A new field-effect transistor (FET)-based biosensor may be able to overcome the issues associated with central laboratory analyzers, providing rapid and accurate diagnoses on a serum sample without complex and time-consuming protocols involved in sample preparation and analysis.
Research published in ACS Sensors describe a novel strategy to combat the high ionic strength of serum, which has previously been found to mask or disguise the electric fields from target compounds such as proteins and DNA, necessary for detection in previous biosensor testing and analysis.
By functionalizing the detection surface with biological receptors and a polymer polyethylene glycol on a gold base, the team enhanced the sensor response. With this advance, they may be the first to demonstrate direct immunodetection in whole serum using FET-based biosensors, without the complex and time-consuming steps associated with current methods of serum analysis.
Further benefits of the biosensor include how economical the device is, allowing mass production and supply to meet market demand. The devices are also portable and therefore suitable for point-of-care diagnoses.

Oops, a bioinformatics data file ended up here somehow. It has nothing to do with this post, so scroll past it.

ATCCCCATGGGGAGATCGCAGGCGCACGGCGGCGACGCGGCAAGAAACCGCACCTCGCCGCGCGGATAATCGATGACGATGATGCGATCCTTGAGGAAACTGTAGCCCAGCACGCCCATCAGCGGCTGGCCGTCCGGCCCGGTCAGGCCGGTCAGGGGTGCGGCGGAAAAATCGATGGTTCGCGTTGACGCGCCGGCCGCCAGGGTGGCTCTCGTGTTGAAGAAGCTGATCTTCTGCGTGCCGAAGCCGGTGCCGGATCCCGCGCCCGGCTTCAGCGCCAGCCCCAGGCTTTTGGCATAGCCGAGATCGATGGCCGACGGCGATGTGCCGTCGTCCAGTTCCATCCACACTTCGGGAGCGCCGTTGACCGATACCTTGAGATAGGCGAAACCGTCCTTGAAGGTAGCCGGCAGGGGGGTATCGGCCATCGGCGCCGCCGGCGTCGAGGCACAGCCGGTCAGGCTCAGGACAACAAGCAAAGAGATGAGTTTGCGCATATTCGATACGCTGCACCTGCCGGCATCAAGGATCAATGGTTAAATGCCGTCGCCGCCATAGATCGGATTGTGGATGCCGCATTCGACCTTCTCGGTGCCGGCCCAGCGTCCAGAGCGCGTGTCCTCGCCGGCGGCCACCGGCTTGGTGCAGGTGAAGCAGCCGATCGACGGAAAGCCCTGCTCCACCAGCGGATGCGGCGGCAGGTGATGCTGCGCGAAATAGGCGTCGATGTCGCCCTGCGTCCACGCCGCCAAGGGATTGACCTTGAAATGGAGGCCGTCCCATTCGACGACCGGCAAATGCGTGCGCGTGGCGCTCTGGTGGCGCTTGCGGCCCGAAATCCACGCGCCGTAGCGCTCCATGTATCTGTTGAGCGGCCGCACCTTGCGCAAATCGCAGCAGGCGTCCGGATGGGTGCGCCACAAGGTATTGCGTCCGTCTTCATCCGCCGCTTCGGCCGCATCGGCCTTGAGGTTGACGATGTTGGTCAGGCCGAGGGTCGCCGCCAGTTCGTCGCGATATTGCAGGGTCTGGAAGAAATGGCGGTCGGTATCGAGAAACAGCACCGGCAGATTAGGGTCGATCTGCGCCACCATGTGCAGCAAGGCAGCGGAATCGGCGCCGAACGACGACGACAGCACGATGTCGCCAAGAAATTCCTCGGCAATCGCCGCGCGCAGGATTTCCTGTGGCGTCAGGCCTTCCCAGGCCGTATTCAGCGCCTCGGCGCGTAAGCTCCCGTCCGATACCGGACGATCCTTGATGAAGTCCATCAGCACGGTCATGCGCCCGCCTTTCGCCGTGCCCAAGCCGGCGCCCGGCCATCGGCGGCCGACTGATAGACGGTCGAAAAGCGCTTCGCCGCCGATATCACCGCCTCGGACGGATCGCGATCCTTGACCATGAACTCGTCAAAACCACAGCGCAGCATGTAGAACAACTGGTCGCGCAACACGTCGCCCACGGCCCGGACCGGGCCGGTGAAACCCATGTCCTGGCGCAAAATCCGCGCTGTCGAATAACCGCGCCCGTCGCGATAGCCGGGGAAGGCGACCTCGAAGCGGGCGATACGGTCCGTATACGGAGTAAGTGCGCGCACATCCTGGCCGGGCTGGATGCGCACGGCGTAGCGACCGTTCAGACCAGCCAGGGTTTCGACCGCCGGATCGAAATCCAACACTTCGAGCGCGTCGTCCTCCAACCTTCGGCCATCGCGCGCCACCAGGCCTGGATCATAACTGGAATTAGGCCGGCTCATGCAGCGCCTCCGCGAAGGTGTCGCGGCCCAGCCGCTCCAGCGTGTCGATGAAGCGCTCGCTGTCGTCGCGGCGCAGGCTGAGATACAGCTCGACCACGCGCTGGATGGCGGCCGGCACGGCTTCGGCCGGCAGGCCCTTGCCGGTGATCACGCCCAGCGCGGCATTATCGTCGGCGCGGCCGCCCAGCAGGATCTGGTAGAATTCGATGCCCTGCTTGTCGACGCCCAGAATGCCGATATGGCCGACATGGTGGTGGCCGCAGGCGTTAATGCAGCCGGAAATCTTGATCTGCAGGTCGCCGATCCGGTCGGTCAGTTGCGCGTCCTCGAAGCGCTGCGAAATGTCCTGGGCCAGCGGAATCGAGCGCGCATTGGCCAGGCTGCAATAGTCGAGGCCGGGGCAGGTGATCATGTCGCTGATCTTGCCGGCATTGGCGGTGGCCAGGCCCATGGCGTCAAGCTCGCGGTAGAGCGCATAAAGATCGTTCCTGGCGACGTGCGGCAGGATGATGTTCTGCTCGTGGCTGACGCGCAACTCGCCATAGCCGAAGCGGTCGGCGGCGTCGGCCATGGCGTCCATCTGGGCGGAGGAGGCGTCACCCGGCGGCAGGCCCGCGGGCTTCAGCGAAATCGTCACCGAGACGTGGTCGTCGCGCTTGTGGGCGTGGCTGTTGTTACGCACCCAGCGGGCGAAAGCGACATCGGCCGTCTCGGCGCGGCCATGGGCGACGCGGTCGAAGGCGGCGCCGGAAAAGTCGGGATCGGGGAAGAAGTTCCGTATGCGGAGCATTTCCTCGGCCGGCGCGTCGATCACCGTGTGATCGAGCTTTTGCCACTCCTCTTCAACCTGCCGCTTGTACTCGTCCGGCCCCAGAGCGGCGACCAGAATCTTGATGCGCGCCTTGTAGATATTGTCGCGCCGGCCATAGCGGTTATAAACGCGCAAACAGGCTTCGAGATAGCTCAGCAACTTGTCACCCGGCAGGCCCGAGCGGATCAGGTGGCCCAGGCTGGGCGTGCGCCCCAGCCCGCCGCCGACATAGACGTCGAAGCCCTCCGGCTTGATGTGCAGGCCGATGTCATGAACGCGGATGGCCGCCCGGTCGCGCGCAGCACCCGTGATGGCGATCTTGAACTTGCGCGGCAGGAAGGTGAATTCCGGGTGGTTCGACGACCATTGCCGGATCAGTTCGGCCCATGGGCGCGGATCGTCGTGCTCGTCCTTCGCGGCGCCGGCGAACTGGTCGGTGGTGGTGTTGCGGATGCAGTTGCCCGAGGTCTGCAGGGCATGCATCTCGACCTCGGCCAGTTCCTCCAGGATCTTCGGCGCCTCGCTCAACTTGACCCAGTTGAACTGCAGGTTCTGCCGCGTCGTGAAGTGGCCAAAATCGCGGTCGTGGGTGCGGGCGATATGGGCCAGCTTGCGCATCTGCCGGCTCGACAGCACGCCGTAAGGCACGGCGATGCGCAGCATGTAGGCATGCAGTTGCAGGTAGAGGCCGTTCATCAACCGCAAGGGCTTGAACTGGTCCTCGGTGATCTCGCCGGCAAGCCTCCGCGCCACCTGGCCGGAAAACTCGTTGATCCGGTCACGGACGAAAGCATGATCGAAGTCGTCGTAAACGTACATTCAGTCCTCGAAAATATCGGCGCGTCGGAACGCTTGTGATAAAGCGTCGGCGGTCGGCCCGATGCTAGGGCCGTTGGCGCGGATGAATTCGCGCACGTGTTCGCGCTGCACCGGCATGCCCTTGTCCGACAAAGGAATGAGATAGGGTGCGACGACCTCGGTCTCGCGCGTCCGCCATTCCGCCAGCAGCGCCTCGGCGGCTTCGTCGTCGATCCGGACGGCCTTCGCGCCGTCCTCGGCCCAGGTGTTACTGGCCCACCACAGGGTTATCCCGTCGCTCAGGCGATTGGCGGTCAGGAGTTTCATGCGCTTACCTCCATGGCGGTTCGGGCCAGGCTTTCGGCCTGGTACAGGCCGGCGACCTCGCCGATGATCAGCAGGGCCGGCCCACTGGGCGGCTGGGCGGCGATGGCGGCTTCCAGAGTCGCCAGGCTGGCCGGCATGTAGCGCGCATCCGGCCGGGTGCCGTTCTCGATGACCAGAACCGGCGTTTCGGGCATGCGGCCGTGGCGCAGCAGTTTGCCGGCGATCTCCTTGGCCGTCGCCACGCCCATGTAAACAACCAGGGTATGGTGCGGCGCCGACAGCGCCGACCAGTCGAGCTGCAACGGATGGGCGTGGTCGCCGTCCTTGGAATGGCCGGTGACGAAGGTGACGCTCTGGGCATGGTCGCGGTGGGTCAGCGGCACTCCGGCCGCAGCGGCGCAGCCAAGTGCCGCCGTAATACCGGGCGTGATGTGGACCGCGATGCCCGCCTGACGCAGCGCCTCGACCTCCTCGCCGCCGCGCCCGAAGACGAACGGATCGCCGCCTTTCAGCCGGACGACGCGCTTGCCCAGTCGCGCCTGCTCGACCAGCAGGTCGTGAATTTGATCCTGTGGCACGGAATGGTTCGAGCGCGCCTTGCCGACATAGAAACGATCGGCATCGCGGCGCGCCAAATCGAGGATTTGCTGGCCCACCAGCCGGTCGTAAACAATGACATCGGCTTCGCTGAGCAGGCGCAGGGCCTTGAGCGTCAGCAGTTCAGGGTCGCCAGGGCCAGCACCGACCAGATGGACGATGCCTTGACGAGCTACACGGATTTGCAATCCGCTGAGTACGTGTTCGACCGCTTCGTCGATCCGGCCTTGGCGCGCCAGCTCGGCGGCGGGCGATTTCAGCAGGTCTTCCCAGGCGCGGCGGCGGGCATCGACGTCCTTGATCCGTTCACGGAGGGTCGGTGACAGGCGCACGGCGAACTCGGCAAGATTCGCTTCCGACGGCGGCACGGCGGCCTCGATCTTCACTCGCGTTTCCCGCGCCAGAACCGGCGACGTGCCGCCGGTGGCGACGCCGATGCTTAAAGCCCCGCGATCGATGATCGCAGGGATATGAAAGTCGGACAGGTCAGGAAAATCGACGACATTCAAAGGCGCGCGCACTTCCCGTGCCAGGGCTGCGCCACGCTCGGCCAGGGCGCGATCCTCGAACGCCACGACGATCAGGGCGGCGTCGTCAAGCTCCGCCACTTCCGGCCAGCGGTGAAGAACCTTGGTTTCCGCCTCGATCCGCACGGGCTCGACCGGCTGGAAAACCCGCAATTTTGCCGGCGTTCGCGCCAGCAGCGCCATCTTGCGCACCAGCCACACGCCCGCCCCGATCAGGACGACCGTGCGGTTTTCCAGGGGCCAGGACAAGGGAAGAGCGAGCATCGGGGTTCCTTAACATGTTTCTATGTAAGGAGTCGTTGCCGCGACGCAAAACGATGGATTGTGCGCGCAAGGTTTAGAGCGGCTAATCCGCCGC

Researchers tested the sensor with human thyroid-stimulating hormone, finding that they could detect the hormone at subpicomolar concentrations when tested at elevated temperatures of 37°C. This is well below previously recognized limits for FETs, and can reportedly be modified to diagnose many conditions, illnesses and disorders rapidly and economically.
Source: Gutiérrez-Sanz Ó, Andoy NM, Filipiak MS, Haustein N, Tarasov A. Direct, Label-Free, and Rapid Transistor-Based Immunodetection in Whole Serum. ACS Sens. doi: 10.1021/acssensors.7b00187 (2017)(Epub ahead of print); https://www.eurekalert.org/pub_releases/2017-08/acs-bch082517.php